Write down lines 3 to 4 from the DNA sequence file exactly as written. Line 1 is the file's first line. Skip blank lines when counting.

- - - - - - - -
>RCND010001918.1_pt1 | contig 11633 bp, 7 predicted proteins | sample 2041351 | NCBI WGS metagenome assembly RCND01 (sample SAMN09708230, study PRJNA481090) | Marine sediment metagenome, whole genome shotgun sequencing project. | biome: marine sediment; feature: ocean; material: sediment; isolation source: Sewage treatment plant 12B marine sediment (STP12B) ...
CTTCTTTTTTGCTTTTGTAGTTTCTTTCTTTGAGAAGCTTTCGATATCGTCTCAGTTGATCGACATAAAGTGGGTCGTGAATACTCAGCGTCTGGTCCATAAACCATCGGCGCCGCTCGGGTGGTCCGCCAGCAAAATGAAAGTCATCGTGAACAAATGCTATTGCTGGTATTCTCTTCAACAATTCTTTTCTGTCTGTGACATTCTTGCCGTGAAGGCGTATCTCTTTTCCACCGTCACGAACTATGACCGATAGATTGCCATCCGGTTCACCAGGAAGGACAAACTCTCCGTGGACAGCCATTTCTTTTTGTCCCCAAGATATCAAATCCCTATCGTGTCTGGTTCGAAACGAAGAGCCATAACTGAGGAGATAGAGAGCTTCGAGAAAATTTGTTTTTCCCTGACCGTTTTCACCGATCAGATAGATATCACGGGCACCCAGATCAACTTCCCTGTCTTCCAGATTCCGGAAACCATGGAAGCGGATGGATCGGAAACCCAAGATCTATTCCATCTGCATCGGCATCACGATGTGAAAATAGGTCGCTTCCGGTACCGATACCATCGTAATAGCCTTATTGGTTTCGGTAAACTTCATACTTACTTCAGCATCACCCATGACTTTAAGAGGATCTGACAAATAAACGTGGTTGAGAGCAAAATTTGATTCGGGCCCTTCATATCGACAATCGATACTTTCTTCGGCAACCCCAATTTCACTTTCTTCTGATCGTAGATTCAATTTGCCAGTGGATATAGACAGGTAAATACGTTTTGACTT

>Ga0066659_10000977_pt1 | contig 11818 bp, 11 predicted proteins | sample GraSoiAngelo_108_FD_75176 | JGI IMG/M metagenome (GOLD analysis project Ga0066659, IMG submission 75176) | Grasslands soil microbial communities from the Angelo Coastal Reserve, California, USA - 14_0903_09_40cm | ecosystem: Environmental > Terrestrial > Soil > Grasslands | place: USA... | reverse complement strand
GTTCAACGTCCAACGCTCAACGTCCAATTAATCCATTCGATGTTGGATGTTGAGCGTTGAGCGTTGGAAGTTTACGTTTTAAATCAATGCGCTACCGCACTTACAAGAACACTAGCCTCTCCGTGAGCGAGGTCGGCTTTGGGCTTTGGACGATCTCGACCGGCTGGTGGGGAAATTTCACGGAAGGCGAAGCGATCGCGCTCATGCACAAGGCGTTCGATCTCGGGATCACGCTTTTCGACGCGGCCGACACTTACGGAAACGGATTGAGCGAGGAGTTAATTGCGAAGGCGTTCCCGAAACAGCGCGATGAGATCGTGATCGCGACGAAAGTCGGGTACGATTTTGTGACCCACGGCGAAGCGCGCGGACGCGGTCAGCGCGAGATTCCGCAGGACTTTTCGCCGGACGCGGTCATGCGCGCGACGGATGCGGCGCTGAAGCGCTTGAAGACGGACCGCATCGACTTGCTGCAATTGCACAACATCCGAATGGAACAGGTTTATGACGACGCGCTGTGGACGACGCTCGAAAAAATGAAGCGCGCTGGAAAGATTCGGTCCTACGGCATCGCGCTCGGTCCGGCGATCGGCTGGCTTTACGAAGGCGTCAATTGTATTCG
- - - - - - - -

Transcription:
>Ga0066659_10000977_pt1 | contig 11818 bp, 11 predicted proteins | sample GraSoiAngelo_108_FD_75176 | JGI IMG/M metagenome (GOLD analysis project Ga0066659, IMG submission 75176) | Grasslands soil microbial communities from the Angelo Coastal Reserve, California, USA - 14_0903_09_40cm | ecosystem: Environmental > Terrestrial > Soil > Grasslands | place: USA... | reverse complement strand
GTTCAACGTCCAACGCTCAACGTCCAATTAATCCATTCGATGTTGGATGTTGAGCGTTGAGCGTTGGAAGTTTACGTTTTAAATCAATGCGCTACCGCACTTACAAGAACACTAGCCTCTCCGTGAGCGAGGTCGGCTTTGGGCTTTGGACGATCTCGACCGGCTGGTGGGGAAATTTCACGGAAGGCGAAGCGATCGCGCTCATGCACAAGGCGTTCGATCTCGGGATCACGCTTTTCGACGCGGCCGACACTTACGGAAACGGATTGAGCGAGGAGTTAATTGCGAAGGCGTTCCCGAAACAGCGCGATGAGATCGTGATCGCGACGAAAGTCGGGTACGATTTTGTGACCCACGGCGAAGCGCGCGGACGCGGTCAGCGCGAGATTCCGCAGGACTTTTCGCCGGACGCGGTCATGCGCGCGACGGATGCGGCGCTGAAGCGCTTGAAGACGGACCGCATCGACTTGCTGCAATTGCACAACATCCGAATGGAACAGGTTTATGACGACGCGCTGTGGACGACGCTCGAAAAAATGAAGCGCGCTGGAAAGATTCGGTCCTACGGCATCGCGCTCGGTCCGGCGATCGGCTGGCTTTACGAAGGCGTCAATTGTATTCG